picture from brighton pier

Revenge is Best Served Cold. Chapter 11. Long Read.

*some adult content.

CHAPTER 11 – THE BOY

The pier’s lighting was on. Brightly coloured streams of light were bouncing across the waves. Shrieks and laughter were coming from the rides. Sarah walked along the promenade and up to the gated entrance. Her hair flew around her face and whipped at her cheeks. Peering through, she saw Simon leaning against one of the open stalls. His green coat showing against the red and white canvas.

She walked slowly and purposefully towards him. Simon stood with .22 rifle in hand and a huge grin on his face. He waved the gun from the stall until the chain reaching the end of its length to where it was tethered to the counter, clanked and pulled back against him.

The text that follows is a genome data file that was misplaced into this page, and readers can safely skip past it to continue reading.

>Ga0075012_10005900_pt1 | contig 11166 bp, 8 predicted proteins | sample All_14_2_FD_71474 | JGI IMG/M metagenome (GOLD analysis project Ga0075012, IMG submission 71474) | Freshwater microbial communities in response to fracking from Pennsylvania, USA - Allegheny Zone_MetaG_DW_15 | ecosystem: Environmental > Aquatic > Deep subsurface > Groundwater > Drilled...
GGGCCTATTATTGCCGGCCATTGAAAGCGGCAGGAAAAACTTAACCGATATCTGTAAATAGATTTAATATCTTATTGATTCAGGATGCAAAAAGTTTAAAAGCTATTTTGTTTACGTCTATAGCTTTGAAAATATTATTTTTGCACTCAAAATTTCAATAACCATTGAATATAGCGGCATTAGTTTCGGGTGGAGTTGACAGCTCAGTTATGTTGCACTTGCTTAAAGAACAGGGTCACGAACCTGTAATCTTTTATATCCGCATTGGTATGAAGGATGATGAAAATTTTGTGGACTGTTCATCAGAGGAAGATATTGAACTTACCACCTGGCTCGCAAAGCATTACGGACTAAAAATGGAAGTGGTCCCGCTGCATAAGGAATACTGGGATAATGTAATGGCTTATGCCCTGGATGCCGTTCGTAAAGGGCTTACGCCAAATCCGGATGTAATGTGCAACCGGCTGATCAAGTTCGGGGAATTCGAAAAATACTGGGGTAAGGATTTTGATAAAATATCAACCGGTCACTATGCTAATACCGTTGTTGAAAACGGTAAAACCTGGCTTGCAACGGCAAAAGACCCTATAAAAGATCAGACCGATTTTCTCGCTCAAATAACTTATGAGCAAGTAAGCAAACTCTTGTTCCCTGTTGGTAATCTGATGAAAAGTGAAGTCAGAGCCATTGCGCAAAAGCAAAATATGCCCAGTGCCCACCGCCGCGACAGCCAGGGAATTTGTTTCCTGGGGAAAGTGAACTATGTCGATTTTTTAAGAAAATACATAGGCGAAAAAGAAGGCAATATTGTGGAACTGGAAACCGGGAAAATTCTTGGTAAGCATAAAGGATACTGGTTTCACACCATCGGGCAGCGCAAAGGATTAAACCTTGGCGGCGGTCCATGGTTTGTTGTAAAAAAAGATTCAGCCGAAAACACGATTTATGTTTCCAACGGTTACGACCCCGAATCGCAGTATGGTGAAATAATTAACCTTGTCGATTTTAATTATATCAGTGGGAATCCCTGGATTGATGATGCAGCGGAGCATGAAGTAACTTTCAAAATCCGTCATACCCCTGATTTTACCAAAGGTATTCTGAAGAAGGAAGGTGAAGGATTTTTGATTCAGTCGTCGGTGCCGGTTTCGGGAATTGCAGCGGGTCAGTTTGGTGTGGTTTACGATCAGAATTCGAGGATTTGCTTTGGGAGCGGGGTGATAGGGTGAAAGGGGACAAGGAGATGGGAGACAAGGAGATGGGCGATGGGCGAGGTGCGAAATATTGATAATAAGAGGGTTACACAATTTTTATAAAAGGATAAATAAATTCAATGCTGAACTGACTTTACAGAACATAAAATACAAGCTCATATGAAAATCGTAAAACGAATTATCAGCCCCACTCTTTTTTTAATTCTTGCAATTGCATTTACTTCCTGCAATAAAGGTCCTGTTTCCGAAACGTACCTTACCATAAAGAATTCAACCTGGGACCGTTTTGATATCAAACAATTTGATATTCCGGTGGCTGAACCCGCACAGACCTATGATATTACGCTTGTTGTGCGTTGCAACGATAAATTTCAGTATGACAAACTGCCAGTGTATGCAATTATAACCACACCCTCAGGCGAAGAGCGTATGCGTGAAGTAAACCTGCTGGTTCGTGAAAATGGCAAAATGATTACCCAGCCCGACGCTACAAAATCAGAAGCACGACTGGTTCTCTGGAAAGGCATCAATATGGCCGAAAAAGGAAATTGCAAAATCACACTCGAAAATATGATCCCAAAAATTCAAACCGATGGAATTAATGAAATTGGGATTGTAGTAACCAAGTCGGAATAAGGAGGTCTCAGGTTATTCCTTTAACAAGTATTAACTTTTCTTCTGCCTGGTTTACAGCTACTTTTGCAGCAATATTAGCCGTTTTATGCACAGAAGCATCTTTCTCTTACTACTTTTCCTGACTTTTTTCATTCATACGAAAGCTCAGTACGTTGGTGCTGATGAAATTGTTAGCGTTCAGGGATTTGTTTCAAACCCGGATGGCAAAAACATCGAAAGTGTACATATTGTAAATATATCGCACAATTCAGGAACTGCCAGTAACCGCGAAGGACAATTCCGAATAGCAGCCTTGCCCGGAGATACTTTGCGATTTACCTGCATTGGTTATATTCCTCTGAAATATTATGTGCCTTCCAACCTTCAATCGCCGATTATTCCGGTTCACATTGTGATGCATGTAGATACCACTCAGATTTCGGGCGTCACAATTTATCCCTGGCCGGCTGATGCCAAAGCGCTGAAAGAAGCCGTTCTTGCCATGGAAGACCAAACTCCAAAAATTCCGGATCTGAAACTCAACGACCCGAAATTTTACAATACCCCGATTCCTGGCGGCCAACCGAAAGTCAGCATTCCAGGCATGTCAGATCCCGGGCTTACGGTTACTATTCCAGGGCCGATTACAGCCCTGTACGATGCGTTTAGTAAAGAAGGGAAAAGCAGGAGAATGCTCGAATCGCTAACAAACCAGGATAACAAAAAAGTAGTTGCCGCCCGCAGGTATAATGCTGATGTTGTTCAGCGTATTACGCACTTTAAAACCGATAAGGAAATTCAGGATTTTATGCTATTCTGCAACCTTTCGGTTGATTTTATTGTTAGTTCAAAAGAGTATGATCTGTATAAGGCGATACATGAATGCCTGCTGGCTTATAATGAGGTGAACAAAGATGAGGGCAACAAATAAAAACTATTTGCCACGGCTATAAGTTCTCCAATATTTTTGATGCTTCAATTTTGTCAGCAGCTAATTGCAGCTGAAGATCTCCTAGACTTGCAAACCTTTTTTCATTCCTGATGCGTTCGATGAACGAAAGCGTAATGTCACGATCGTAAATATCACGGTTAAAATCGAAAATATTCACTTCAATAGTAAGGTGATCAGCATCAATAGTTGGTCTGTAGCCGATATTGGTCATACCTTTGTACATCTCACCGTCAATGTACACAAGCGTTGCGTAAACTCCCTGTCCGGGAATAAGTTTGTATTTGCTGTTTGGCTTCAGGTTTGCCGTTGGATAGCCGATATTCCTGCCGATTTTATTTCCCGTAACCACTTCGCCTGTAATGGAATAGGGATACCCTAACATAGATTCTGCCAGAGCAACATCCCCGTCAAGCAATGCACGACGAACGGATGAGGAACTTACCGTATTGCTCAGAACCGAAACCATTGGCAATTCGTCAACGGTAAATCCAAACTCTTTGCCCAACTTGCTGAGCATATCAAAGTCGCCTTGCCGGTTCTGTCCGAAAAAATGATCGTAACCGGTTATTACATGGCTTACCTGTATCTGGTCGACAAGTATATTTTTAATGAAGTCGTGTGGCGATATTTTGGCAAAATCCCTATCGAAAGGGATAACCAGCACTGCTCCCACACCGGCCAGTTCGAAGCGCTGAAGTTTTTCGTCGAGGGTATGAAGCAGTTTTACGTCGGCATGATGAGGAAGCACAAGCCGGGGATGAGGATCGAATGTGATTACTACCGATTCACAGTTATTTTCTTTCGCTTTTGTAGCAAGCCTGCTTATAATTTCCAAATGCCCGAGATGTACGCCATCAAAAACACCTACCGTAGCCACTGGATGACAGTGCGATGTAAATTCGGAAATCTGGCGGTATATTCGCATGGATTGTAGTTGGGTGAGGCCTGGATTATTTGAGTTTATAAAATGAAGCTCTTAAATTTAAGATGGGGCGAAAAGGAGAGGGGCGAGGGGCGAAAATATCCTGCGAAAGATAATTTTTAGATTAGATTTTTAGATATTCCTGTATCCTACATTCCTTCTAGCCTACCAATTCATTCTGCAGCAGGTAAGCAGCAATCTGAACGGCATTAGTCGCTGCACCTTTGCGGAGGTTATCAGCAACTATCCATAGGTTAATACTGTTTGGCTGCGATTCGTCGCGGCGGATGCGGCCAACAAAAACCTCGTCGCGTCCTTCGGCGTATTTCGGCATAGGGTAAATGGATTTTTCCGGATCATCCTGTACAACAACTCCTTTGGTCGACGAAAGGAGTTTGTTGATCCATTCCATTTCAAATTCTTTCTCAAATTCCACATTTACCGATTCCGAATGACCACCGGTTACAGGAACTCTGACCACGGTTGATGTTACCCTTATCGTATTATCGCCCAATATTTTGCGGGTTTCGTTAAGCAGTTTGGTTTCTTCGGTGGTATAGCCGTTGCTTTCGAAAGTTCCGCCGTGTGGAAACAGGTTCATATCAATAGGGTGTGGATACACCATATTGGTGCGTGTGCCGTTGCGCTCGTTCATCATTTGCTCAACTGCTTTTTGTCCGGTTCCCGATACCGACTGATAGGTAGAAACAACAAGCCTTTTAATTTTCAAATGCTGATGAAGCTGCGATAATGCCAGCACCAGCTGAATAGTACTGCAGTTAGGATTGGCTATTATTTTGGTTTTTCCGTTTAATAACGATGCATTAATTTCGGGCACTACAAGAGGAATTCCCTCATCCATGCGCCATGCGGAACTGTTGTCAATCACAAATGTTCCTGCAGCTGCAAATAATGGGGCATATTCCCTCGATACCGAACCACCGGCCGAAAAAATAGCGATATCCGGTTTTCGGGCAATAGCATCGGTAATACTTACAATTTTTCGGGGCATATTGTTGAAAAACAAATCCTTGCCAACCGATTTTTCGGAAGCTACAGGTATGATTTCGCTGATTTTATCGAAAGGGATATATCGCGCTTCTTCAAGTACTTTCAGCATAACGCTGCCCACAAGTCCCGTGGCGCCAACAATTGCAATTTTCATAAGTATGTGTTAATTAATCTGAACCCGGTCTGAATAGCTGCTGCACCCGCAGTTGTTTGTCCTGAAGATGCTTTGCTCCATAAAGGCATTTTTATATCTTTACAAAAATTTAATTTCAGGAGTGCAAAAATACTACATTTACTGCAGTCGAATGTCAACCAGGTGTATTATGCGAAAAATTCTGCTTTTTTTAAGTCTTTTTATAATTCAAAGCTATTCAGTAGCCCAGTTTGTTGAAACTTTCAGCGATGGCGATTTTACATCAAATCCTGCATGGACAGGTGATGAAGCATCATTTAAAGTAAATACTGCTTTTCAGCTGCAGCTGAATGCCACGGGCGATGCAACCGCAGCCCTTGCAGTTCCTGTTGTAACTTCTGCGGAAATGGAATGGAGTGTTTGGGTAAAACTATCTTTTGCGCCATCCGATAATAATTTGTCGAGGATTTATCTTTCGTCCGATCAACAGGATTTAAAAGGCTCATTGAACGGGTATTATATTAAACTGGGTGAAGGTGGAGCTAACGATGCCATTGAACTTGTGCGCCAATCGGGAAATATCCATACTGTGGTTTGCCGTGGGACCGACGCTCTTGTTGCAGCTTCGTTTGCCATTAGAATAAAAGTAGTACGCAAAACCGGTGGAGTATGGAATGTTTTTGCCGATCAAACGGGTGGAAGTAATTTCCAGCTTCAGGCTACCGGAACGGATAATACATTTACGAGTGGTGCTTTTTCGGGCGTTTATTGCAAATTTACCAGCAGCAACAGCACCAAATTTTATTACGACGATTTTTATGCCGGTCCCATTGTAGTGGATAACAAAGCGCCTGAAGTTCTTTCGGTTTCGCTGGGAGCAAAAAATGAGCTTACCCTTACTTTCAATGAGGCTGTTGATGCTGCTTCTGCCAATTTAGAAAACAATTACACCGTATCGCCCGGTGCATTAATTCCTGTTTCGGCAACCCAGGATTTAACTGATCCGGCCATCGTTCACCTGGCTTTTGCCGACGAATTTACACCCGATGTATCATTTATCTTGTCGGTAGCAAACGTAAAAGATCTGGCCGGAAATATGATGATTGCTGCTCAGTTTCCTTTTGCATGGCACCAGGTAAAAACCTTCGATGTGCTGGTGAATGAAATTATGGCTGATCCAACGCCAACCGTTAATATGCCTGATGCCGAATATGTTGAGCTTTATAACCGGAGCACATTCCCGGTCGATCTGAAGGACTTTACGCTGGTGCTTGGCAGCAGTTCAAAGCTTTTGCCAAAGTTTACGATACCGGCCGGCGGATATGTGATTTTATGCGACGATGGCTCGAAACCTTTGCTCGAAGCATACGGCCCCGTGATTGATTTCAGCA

“Hey Doc. Fancy showing me what’s going wrong here?” He asked, smiling.

Over the next few minutes, they huddled together, bent over the gun stall, trying to shoot the once yellow but now grey speckled ducks. She showed him how to line up the shot using the sight and how to adjust the line of fire to suit the rifle after the first shot.

When they had finished Simon had a fluffy unicorn for his little sister. He put it inside his jacket and looked out across the dark, moving water towards the shoreline. The rows of houses, where their hotel was stood strong against the horizon. It amused him. The uniformity of the buildings it were as if the hotels and seafront homes were soldiers on parade, at the lands edge guarding it from the sea.